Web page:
Blind Vets Gain Confidence Through Martial Arts - Michael E. DeBakey VA Medical Center - Houston, Texas
Attention A T users. To access the menus on this page please perform the following steps. 1. Please switch auto forms mode to off. 2. Hit enter to expand a main menu option (Health, Benefits, etc). 3. To enter and activate the submenu links, hit the down arrow. You will now be able to tab or arrow up or down through the submenu options to access/activate the submenu links.

Michael E. DeBakey VA Medical Center - Houston, Texas

Menu
Menu
Veterans Crisis Line Badge
My HealtheVet badge
EBenefits Badge
 

Blind Vets Gain Confidence Through Martial Arts

Blind Army Veteran Frank De Leon works on his moves with Instructor Mark Melonson during a self-defense class for visually-impaired Veterans.

Blind Army Veteran Frank De Leon works on his moves with Instructor Mark Melonson during a self-defense class for visually-impaired Veterans.

By Todd Goodman, Public Affairs Specialist
Tuesday, February 18, 2020

Each Tuesday in the Houston VA Fitness Center, a group of visually-impaired Veterans can be found grabbing, twisting, and pulling each other with one goal in mind—to put a would-be attacker out of commission.

The Veterans are learning 1Touch Self-Defense. Houston VA Medical Center began the classes in January, with the idea to make visually-impaired and wheelchair-bound Veterans less vulnerable.

“We found that people with vision impairments were hesitant to go out into the community,” said Amy wheeler, Vision Impairment Services team coordinator. “This class gives people tools for empowerment.”

Watching the Vets practice is like watching a dance; they must learn to move in a way that affects the other person’s body.

“Do it again,” says Mark Melonson, self-defense instructor, who also is blind. “The more you do it, the better you’ll get.”

Army Veteran Louie O’Neal, who has lost nearly all of his sight to glaucoma, takes what he learns in class and repeats it at home.

“I practice these moves with my wife and daughter,” he said. “My wife doesn’t like it all, but she does it for me. You’ve got to do it over and over again until you don’t have to think about it.”


Veterans work on their moves during a self-defense class for visually-impaired Vets.

Veterans work on their moves during a self-defense class for visually-impaired Vets.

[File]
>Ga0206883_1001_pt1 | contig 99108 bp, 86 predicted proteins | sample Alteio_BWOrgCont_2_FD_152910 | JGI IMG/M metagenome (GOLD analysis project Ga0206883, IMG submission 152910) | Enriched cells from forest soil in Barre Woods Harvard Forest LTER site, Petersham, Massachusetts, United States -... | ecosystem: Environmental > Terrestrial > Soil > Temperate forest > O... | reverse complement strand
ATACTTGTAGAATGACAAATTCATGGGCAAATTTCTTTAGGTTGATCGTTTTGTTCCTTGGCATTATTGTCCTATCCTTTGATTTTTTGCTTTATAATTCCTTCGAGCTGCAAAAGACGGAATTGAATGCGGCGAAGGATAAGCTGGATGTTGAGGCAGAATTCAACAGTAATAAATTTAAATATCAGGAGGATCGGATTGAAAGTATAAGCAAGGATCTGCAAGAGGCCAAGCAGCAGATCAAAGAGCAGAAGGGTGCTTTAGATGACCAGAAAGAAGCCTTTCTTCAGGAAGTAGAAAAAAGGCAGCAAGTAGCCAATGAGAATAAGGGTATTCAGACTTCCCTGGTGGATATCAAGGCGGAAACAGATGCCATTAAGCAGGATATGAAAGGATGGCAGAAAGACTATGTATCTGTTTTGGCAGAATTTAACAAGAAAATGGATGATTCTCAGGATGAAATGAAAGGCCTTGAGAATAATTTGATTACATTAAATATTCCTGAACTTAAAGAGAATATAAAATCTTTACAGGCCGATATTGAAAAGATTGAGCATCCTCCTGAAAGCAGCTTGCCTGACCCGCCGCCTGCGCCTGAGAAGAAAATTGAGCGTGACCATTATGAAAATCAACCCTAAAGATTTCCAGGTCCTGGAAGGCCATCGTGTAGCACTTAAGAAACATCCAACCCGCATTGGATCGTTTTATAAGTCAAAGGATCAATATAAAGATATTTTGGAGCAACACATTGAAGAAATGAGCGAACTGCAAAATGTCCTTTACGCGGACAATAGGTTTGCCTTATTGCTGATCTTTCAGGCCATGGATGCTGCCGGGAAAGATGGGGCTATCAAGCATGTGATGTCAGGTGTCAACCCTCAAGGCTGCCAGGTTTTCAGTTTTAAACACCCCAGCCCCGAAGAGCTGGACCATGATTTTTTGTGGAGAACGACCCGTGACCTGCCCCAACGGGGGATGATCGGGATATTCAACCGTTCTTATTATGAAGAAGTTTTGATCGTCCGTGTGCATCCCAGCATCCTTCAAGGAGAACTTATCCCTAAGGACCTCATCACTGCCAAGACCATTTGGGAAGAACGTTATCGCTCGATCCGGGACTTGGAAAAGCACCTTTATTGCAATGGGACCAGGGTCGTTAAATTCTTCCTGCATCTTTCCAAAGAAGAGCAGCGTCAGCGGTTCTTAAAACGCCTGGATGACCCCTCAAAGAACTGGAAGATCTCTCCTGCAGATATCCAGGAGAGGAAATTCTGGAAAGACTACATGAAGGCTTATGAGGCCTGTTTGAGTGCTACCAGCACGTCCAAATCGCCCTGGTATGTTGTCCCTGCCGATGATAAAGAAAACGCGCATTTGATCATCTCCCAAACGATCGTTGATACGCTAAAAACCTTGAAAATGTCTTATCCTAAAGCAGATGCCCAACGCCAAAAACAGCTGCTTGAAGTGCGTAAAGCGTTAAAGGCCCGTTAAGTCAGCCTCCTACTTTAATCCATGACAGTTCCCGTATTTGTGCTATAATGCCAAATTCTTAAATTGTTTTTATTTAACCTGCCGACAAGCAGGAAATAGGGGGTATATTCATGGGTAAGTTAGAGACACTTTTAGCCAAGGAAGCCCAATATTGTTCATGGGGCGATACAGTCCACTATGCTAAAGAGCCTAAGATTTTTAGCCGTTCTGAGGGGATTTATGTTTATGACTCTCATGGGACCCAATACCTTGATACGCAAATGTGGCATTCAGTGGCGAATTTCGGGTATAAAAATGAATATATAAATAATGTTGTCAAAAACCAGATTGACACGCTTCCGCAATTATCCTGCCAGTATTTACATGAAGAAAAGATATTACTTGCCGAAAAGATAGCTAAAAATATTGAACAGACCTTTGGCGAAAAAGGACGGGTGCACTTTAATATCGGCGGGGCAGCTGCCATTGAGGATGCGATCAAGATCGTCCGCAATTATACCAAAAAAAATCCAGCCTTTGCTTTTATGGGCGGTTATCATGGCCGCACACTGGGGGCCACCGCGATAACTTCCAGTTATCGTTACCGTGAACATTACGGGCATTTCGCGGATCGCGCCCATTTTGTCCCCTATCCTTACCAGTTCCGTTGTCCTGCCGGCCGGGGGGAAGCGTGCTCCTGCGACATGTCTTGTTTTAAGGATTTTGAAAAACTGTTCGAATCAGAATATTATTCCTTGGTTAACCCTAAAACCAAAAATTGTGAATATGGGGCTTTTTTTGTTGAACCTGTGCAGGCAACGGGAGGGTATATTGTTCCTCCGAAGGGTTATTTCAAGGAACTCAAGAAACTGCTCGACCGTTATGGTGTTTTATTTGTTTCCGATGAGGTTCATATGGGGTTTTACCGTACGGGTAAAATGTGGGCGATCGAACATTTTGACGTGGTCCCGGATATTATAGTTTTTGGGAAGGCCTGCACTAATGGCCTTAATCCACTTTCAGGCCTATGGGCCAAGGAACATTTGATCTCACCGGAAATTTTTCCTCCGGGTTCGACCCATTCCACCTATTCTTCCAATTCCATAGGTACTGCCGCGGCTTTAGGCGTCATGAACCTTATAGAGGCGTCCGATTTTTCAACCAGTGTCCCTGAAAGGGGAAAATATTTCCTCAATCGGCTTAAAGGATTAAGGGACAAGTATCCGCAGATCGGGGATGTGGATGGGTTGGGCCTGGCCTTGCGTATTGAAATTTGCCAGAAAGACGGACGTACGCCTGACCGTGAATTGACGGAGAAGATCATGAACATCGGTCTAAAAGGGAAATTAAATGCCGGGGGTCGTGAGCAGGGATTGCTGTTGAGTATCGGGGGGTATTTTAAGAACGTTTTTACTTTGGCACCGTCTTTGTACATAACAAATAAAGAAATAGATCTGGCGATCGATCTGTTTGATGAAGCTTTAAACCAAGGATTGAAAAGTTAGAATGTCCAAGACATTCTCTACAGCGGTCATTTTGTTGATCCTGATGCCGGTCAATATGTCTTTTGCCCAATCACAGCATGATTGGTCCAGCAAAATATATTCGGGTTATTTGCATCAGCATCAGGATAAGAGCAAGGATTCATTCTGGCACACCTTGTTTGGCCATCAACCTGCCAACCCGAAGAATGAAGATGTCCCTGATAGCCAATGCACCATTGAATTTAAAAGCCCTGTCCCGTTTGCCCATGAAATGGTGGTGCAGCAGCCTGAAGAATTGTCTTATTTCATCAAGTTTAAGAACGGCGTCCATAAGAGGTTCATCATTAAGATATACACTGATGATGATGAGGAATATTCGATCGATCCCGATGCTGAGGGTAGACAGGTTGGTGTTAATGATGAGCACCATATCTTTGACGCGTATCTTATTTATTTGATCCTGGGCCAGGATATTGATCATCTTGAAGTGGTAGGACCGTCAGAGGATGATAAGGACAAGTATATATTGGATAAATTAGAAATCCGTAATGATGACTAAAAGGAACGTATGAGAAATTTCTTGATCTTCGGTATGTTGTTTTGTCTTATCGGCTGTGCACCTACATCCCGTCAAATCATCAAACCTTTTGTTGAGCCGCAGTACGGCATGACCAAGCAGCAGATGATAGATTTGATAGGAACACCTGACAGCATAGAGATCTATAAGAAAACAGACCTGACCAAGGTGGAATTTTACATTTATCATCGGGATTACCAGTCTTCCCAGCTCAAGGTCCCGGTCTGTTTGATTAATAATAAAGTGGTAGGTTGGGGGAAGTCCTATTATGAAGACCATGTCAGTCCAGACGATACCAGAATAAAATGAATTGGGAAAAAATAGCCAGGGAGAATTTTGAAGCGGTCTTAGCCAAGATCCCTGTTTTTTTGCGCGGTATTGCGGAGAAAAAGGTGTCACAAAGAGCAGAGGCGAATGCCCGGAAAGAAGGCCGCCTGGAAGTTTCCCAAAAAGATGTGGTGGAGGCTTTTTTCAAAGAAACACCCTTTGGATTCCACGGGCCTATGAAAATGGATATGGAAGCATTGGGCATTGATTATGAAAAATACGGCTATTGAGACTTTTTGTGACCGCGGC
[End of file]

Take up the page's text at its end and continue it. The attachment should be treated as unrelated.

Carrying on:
For Army Veteran Frank De Leon, the reason for taking these classes was twofold—protection and increased confidence.

“You’ve got to learn how to defend yourself,” he said. “Otherwise, you’re just a victim. The biggest thing you get of this class is confidence … confidence that I can at least protect myself. I’m blind and my wife is a stroke victim, so I don’t have to just defend myself, I have to defend her too. I’ve got to be able to man up.”

The program, which originally was set up for six classes to give the Veterans an introduction, has been extended indefinitely.  

Melonson has studied traditional jiu-jitsu since 2005 and has been teaching since 2010. As he moves around the room working with each person individually, he smoothly transitions from one move to the next, all the while telling his students that repetition is the key.

“There’s a method to the madness,” he said. “You give general instructions, but must have that one-on-one connection. Everyone learns differently. Everyone moves differently due to injuries or range of motion. You have to work specifically with whatever they are capable of doing and keep practicing the moves until they become second nature.”

His skills are not lost on his students.

“When training with Mark, he just moves and that is what I want,” said De Leon. “I’m not looking to hurt anybody, but I do want to defend myself. This is a godsend to us blind Veterans.”

Visually-impaired Veterans interested in taking the classes should contact Wheeler at (713) 791-1414, ext. 23894.

Share



Get Updates

Subscribe to Receive
Email Updates